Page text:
However, he missed the entire 2011 NFL season due to a series of spinal surgeries and physical rehabilitation to alleviate neck pain and weakness in his throwing arm that had developed over time. When Manning and the Colts ownership decided to part ways, there were no less than 12 different NFL teams that were lined up waiting to woo the QB to their respective franchises.

How Did He Decide?

While each team had its pros and cons, each was unequivocally willing to open their respective checkbook to corral the superstar player. According to media reports, within a week the final three teams Manning was considering were: the Tennessee Titans, San Francisco 49ers and the Broncos.

Less than 14 days after his release from the Colts, Manning signed a life-altering deal with Denver for $96 million over five years. While some questioned the move, many applauded the decision.

While nobody knows all drivers of Manning’s decision…

There are some general lessons to be learned when big decisions must be made.

1. Relationships Trump Talent

Initially,sports experts believed that Manning would select the resurgent 49ers organization since the team is loaded with a slue of talented players, a top-rated defense and an aggressive, young coach. However, insiders reported that Manning developed a strong relationship with Broncos General Manager, John Elway who led the Broncos to multiple Super Bowls as a QB in the twilight of his career – very similar to Manning’s situation. It seems that the trust and common bond that was fostered between these two men, trumped a decision based purely on a team’s raw talent.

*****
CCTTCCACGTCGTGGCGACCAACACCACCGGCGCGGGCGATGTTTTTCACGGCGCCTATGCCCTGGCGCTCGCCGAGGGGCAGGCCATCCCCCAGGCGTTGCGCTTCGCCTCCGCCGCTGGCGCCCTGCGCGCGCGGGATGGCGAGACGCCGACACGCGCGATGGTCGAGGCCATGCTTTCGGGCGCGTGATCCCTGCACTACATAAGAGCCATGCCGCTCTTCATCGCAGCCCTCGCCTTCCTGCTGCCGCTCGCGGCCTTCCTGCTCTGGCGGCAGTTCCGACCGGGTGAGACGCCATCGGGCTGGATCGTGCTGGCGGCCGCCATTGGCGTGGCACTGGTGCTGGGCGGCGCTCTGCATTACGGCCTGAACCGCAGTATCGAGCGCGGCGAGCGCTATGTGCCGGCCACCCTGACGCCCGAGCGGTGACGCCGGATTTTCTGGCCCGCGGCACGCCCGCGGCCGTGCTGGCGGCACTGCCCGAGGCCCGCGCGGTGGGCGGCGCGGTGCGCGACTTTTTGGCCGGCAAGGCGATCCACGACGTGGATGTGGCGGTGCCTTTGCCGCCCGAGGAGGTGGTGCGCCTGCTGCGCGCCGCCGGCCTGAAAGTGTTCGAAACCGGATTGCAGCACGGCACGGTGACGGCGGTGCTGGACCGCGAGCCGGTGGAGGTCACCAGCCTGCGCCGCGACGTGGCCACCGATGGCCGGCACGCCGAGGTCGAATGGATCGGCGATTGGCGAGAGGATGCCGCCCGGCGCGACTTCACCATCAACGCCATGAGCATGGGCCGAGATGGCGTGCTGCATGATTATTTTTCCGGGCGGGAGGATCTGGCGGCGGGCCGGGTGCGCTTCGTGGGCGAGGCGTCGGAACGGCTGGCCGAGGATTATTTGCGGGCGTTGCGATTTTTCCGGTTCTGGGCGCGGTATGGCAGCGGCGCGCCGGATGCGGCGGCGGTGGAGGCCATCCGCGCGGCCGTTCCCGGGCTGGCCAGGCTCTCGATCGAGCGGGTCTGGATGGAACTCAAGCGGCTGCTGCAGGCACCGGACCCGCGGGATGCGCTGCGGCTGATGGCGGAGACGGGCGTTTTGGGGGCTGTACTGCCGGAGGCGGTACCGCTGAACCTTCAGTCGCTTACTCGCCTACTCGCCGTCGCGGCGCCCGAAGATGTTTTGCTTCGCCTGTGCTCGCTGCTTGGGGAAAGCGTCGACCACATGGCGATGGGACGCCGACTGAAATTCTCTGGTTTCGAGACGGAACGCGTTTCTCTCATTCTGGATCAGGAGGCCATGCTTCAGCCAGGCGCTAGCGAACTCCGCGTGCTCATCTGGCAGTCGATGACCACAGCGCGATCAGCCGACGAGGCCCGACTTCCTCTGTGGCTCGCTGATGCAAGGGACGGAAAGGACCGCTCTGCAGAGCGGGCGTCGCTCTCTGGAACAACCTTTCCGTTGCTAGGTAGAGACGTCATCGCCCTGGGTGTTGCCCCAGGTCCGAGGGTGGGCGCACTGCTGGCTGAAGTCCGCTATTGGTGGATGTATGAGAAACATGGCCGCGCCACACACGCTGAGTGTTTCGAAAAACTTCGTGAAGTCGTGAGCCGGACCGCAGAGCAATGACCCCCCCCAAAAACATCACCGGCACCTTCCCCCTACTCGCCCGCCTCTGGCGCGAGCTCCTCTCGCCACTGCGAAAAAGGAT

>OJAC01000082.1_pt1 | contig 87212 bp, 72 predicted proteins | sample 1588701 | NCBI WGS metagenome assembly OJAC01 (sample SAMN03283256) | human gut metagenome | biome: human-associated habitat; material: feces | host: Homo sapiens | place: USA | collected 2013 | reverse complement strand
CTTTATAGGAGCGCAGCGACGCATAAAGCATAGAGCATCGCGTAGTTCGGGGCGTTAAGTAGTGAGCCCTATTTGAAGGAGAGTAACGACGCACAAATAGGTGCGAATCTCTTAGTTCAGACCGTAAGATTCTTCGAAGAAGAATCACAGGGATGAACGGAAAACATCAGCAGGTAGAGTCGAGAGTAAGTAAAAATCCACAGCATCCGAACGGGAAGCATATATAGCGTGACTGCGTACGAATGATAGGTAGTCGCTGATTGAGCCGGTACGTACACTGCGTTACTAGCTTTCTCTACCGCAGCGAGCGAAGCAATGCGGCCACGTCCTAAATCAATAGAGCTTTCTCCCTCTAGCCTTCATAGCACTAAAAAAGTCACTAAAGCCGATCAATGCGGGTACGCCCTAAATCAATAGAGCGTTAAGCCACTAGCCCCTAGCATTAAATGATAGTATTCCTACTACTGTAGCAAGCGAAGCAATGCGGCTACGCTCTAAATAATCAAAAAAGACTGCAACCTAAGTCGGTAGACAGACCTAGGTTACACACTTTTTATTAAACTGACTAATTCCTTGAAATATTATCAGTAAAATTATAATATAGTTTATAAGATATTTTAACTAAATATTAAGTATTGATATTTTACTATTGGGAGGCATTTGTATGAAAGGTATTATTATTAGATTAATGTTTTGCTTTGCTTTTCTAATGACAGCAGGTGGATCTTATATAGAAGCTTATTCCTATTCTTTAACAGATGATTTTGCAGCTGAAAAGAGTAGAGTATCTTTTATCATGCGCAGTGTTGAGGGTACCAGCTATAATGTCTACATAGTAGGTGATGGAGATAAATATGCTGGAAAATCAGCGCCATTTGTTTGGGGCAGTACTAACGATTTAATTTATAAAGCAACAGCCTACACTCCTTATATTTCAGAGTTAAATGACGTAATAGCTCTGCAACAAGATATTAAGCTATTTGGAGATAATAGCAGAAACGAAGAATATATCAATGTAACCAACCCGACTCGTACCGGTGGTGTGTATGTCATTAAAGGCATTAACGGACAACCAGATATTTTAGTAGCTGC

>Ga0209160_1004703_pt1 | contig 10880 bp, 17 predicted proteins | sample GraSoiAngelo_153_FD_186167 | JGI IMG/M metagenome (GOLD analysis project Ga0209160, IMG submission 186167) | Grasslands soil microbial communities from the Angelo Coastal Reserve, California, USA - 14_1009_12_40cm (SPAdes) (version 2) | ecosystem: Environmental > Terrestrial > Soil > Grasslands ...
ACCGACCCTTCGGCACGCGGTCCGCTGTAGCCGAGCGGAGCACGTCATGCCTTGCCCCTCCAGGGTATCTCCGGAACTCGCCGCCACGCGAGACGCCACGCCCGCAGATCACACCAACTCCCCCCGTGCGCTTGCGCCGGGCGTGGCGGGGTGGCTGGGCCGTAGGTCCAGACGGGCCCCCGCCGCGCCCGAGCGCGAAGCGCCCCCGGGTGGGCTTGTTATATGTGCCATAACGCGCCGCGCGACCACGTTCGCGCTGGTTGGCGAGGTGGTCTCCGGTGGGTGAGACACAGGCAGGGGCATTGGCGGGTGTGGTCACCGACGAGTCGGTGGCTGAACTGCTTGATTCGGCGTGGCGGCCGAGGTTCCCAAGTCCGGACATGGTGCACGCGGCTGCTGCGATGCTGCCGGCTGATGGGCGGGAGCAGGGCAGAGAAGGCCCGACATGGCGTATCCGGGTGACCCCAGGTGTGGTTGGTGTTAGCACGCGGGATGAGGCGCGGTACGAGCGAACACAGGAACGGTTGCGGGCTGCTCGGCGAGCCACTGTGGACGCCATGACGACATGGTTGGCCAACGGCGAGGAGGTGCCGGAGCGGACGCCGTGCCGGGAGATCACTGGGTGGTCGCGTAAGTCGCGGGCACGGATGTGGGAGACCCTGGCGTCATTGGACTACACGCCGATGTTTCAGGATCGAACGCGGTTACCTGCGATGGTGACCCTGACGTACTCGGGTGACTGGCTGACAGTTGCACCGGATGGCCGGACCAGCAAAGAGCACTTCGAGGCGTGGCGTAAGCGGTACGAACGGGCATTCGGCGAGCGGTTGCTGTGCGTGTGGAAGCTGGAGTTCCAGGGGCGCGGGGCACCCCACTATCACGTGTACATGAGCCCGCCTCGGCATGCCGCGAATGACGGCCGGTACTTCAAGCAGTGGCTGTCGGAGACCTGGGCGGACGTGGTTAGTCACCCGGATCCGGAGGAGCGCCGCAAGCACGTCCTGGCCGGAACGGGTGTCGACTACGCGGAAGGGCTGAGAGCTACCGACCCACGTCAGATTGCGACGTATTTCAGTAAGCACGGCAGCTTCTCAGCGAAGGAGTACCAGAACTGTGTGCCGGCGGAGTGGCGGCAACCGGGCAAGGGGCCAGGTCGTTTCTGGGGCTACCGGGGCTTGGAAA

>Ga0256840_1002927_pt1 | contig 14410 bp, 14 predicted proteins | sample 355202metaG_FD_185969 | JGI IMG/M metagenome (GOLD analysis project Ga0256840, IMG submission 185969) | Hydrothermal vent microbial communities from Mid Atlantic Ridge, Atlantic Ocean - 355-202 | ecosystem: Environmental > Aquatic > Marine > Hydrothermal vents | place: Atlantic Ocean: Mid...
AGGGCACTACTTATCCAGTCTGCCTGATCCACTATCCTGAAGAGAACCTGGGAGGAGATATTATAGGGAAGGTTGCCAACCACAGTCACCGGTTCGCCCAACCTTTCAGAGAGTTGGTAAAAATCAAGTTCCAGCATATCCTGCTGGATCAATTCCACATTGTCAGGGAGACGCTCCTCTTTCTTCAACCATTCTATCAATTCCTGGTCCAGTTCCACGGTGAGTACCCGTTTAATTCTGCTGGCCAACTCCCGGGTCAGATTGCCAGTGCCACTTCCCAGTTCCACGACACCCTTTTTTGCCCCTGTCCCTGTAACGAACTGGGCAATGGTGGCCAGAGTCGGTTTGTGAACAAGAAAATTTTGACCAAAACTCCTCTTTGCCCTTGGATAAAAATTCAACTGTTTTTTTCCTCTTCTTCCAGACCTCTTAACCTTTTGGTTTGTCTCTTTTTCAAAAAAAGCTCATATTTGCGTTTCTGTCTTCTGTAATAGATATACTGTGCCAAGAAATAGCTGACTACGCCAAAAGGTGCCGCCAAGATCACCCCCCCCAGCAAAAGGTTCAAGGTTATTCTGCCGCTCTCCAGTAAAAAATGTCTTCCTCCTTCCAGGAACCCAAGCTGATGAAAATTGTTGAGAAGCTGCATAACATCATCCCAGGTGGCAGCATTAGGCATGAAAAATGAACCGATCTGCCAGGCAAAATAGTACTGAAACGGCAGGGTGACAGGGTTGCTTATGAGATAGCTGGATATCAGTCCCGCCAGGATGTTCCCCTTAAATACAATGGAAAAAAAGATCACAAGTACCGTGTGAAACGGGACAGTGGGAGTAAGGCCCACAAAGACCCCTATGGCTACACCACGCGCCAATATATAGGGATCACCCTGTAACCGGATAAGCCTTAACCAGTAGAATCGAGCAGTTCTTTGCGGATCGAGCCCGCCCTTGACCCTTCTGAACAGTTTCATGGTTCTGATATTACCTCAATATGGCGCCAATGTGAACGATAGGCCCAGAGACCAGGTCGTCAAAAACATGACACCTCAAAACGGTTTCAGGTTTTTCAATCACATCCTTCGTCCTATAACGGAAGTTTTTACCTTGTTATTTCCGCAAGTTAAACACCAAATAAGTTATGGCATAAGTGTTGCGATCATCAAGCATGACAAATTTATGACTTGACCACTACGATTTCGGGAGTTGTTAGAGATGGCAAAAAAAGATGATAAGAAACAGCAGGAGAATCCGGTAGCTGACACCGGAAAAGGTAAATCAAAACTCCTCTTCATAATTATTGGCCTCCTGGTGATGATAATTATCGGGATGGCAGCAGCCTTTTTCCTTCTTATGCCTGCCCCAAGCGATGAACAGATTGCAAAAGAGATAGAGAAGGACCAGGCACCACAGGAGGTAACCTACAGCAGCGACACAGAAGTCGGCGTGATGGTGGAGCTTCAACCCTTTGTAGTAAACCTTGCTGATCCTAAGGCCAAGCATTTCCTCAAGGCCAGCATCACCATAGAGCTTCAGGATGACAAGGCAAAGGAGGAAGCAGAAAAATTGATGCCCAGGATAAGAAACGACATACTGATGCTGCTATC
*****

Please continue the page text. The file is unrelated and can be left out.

2. Trusted Advisors are Essential

Anyone who’s followed his career knows that Manning has a tight circle of counselors. Those have included his agent Tom Condon, former Indianapolis Colts coach Tony Dungy and General Manager Bill Polian as well as Manning’s dad, QB legend Archie Manning and others. Once he was released by the Colts that circle tightened to only include his most experienced and trusted advisors who helped him consider and evaluate all the decision variables to ensure nothing was fumbled.

3. Not Every Decision is a Long-Term Decision